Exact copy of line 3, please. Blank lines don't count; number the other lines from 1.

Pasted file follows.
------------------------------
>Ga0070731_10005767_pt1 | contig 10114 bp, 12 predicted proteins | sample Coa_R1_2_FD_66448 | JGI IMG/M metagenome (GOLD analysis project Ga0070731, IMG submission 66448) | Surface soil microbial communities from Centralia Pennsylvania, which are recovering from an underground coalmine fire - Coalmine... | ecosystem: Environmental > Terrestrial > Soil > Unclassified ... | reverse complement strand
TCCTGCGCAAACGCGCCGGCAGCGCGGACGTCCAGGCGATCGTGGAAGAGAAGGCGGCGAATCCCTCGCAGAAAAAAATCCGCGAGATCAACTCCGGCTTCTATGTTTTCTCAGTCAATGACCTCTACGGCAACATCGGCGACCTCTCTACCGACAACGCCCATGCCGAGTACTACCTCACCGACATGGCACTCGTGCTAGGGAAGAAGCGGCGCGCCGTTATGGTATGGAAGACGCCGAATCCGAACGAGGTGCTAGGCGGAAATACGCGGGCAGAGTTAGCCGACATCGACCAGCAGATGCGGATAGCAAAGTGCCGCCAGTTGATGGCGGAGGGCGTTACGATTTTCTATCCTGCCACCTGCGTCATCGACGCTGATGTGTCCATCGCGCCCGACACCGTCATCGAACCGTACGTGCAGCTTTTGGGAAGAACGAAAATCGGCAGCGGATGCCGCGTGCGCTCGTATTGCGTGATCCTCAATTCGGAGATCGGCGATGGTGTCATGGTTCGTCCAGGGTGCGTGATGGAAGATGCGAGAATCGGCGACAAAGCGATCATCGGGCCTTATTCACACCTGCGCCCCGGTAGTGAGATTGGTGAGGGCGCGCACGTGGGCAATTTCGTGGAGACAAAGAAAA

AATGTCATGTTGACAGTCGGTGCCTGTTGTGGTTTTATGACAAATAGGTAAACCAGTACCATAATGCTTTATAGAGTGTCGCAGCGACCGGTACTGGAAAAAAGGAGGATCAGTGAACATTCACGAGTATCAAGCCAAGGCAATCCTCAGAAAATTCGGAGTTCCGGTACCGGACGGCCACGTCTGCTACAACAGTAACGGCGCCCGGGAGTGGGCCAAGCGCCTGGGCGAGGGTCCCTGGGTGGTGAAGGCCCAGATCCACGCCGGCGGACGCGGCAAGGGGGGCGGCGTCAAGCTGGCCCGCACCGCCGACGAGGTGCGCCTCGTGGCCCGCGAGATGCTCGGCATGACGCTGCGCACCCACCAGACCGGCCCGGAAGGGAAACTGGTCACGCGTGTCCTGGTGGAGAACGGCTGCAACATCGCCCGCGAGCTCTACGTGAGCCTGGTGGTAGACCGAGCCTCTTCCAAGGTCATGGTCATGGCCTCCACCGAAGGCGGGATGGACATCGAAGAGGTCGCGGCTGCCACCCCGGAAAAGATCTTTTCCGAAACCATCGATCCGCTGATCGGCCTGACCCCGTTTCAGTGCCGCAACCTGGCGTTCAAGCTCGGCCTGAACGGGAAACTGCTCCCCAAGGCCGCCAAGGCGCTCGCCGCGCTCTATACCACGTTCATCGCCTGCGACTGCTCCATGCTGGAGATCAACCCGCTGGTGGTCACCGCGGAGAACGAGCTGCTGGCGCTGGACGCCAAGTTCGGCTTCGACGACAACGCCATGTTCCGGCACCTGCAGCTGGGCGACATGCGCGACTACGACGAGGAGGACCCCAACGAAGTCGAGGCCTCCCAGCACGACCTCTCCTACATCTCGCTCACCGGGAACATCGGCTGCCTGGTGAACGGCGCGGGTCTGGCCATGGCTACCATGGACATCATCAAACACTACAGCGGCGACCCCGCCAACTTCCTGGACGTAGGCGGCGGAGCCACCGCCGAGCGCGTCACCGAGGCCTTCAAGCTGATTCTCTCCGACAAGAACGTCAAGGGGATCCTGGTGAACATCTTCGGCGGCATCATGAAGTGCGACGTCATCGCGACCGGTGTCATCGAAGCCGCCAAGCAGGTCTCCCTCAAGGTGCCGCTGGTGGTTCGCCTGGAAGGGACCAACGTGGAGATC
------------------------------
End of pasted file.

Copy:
AATGTCATGTTGACAGTCGGTGCCTGTTGTGGTTTTATGACAAATAGGTAAACCAGTACCATAATGCTTTATAGAGTGTCGCAGCGACCGGTACTGGAAAAAAGGAGGATCAGTGAACATTCACGAGTATCAAGCCAAGGCAATCCTCAGAAAATTCGGAGTTCCGGTACCGGACGGCCACGTCTGCTACAACAGTAACGGCGCCCGGGAGTGGGCCAAGCGCCTGGGCGAGGGTCCCTGGGTGGTGAAGGCCCAGATCCACGCCGGCGGACGCGGCAAGGGGGGCGGCGTCAAGCTGGCCCGCACCGCCGACGAGGTGCGCCTCGTGGCCCGCGAGATGCTCGGCATGACGCTGCGCACCCACCAGACCGGCCCGGAAGGGAAACTGGTCACGCGTGTCCTGGTGGAGAACGGCTGCAACATCGCCCGCGAGCTCTACGTGAGCCTGGTGGTAGACCGAGCCTCTTCCAAGGTCATGGTCATGGCCTCCACCGAAGGCGGGATGGACATCGAAGAGGTCGCGGCTGCCACCCCGGAAAAGATCTTTTCCGAAACCATCGATCCGCTGATCGGCCTGACCCCGTTTCAGTGCCGCAACCTGGCGTTCAAGCTCGGCCTGAACGGGAAACTGCTCCCCAAGGCCGCCAAGGCGCTCGCCGCGCTCTATACCACGTTCATCGCCTGCGACTGCTCCATGCTGGAGATCAACCCGCTGGTGGTCACCGCGGAGAACGAGCTGCTGGCGCTGGACGCCAAGTTCGGCTTCGACGACAACGCCATGTTCCGGCACCTGCAGCTGGGCGACATGCGCGACTACGACGAGGAGGACCCCAACGAAGTCGAGGCCTCCCAGCACGACCTCTCCTACATCTCGCTCACCGGGAACATCGGCTGCCTGGTGAACGGCGCGGGTCTGGCCATGGCTACCATGGACATCATCAAACACTACAGCGGCGACCCCGCCAACTTCCTGGACGTAGGCGGCGGAGCCACCGCCGAGCGCGTCACCGAGGCCTTCAAGCTGATTCTCTCCGACAAGAACGTCAAGGGGATCCTGGTGAACATCTTCGGCGGCATCATGAAGTGCGACGTCATCGCGACCGGTGTCATCGAAGCCGCCAAGCAGGTCTCCCTCAAGGTGCCGCTGGTGGTTCGCCTGGAAGGGACCAACGTGGAGATC